"Colin was here" - Sky News Twitter not hacked as a "disaster recovery" test message is accidentally posted

Filed Under: Featured, Twitter

Ah Colin, we were wondering where you were.

The Sky News Twitter account looked as though it had been hijacked earlier today when the following tweet was posted:

Sky News tweet

Colin was here

The tweet was quickly deleted, but not before over 7500 people had retweeted it.

Sky then issued the following statement:

sky news hacked

@Skynewsbreak Twitter Account Hacked

Earlier today the @skynewsbreak twitter feed was hacked and a single message sent.

Action was swiftly taken and we are working with Twitter and our in house security to ensure this cannot happen again

But "hacked"? Really?

Well, no, actually. As Sky said in a follow up statement (and saw the funny side, it seems):

colin update

Colin update

Further investigation uncovered, to our relief, that Colin was in fact a ‘disaster recovery’ test message which accidentally went live. Apologies.

......no Colin was harmed in the making of this message.

Who sent 'Colin' live remains to be seen.

Let's take this as a reminder to us all to always choose a strong password and keep it secret.

And always keep our computers locked when nature calls.

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9 Responses to "Colin was here" - Sky News Twitter not hacked as a "disaster recovery" test message is accidentally posted

  1. Colin · 344 days ago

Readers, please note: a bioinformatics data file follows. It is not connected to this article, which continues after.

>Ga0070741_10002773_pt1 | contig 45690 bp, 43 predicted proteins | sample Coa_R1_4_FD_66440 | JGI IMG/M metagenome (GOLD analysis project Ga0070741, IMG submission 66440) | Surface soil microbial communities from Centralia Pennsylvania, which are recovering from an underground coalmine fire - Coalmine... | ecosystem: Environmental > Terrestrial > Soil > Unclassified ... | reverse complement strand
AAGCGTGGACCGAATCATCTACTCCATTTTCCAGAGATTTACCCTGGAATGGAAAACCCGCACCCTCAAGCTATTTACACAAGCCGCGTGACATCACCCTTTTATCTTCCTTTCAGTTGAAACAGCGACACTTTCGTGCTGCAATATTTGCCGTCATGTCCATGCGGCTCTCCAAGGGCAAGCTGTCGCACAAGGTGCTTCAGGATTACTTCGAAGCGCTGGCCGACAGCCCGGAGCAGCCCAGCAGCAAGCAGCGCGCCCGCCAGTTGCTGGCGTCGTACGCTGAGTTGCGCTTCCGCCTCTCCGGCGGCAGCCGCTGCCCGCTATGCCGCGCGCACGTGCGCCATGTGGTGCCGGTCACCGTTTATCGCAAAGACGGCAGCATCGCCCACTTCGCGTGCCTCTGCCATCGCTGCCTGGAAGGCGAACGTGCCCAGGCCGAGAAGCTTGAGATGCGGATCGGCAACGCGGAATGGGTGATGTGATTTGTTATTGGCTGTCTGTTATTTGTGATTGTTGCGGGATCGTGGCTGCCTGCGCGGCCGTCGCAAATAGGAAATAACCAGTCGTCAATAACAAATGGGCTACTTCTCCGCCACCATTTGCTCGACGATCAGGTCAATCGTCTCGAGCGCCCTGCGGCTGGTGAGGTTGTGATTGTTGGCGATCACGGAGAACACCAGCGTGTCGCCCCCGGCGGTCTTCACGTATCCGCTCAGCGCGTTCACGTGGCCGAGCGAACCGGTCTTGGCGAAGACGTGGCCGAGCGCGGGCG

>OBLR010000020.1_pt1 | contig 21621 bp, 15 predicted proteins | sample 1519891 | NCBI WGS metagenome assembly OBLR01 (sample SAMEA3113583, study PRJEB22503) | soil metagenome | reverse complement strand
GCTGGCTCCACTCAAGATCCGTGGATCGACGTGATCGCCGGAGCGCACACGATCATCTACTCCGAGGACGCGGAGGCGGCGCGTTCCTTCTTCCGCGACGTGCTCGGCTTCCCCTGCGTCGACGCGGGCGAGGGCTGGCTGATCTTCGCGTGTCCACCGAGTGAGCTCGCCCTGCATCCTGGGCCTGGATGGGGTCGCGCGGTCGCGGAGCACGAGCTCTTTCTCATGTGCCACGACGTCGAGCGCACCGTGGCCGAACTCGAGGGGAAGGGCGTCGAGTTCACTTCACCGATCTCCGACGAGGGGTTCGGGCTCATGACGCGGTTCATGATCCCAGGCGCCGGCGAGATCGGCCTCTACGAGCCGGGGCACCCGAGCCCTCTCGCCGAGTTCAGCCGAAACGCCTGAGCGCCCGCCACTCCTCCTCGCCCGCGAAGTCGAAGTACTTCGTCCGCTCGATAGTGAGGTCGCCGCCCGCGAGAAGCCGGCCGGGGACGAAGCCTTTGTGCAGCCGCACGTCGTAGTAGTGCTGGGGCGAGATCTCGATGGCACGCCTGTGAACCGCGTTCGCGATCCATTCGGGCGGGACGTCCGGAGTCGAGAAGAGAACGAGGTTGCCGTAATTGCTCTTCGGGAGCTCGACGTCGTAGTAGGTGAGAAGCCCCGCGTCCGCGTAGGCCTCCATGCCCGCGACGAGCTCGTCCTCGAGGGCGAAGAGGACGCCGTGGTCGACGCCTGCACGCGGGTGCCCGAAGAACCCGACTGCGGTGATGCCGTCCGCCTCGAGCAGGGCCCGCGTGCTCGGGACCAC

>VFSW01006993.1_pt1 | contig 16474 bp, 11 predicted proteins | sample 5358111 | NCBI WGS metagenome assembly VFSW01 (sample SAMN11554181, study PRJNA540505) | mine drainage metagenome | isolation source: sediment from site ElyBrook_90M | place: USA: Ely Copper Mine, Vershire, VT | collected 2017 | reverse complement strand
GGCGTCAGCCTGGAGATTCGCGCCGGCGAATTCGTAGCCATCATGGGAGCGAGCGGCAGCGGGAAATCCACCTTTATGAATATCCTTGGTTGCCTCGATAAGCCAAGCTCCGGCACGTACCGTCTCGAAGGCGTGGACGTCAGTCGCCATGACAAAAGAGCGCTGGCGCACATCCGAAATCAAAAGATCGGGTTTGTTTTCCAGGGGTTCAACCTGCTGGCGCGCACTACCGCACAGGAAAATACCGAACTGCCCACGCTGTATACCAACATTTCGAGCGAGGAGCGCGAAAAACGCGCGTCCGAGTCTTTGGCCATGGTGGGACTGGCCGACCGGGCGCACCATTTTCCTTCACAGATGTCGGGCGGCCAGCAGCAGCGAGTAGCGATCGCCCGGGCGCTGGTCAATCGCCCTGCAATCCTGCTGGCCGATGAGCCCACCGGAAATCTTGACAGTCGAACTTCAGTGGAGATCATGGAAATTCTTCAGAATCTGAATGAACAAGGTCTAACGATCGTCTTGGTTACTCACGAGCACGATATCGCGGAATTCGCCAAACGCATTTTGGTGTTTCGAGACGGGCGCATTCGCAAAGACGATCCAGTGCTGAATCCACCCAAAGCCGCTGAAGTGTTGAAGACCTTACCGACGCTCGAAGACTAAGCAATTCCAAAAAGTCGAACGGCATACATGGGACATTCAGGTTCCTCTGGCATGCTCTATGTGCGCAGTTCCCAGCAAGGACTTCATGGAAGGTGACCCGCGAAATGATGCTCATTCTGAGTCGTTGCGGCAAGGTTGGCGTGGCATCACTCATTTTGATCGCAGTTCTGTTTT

I sent it. ; )

  2. Colin · 344 days ago

    Colin was here

  3. Any idea how the "Colin" post could be used as a disaster recovery test?

    • LonerVamp · 343 days ago

      Probably a checklist of some sort to go through during a disaster recovery scenario. Now, why 'Colin' would have the Twitter account password when he doesn't quite understand the outward-facing aspect of it, is another story we'll never hear. :)

  4. Toxic Proxy · 343 days ago

    @Tyw7,

    It is a DR initiation message. As I am sure most key employees follow that Twitter account for the company; when in true DR, they post that message. Or at least they make certain people follow it. Nobody but the employees knows what it actually means. It is easier than calling 1000 employees, especially when company communication is down. By using social media, they are reaching every employee with a single message. Plus, Twitter is hosted by a third party, thus making sure the message gets out. From there, the DR process can start and employees will start calling each other.

    • Sootie · 343 days ago

      What about employees that don't use social media or don't have their workplace added as a contact?

  5. Mick A · 343 days ago

    What utter nonsense. They were hacked. In most organisations a 'test' message will contain the words test, test, tests, testing, tested or test - not; Colin.

  6. jessi slaughter · 343 days ago

    who cares about colin, where's graham?!

    • Paul Ducklin · 343 days ago

      What makes you think they're two different people?

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About the author

Anna Brading has worked in tech for more than ten years and as a writer with Sophos for over five. She has a love of all things social media, reading and cats (but she's not weird, honest).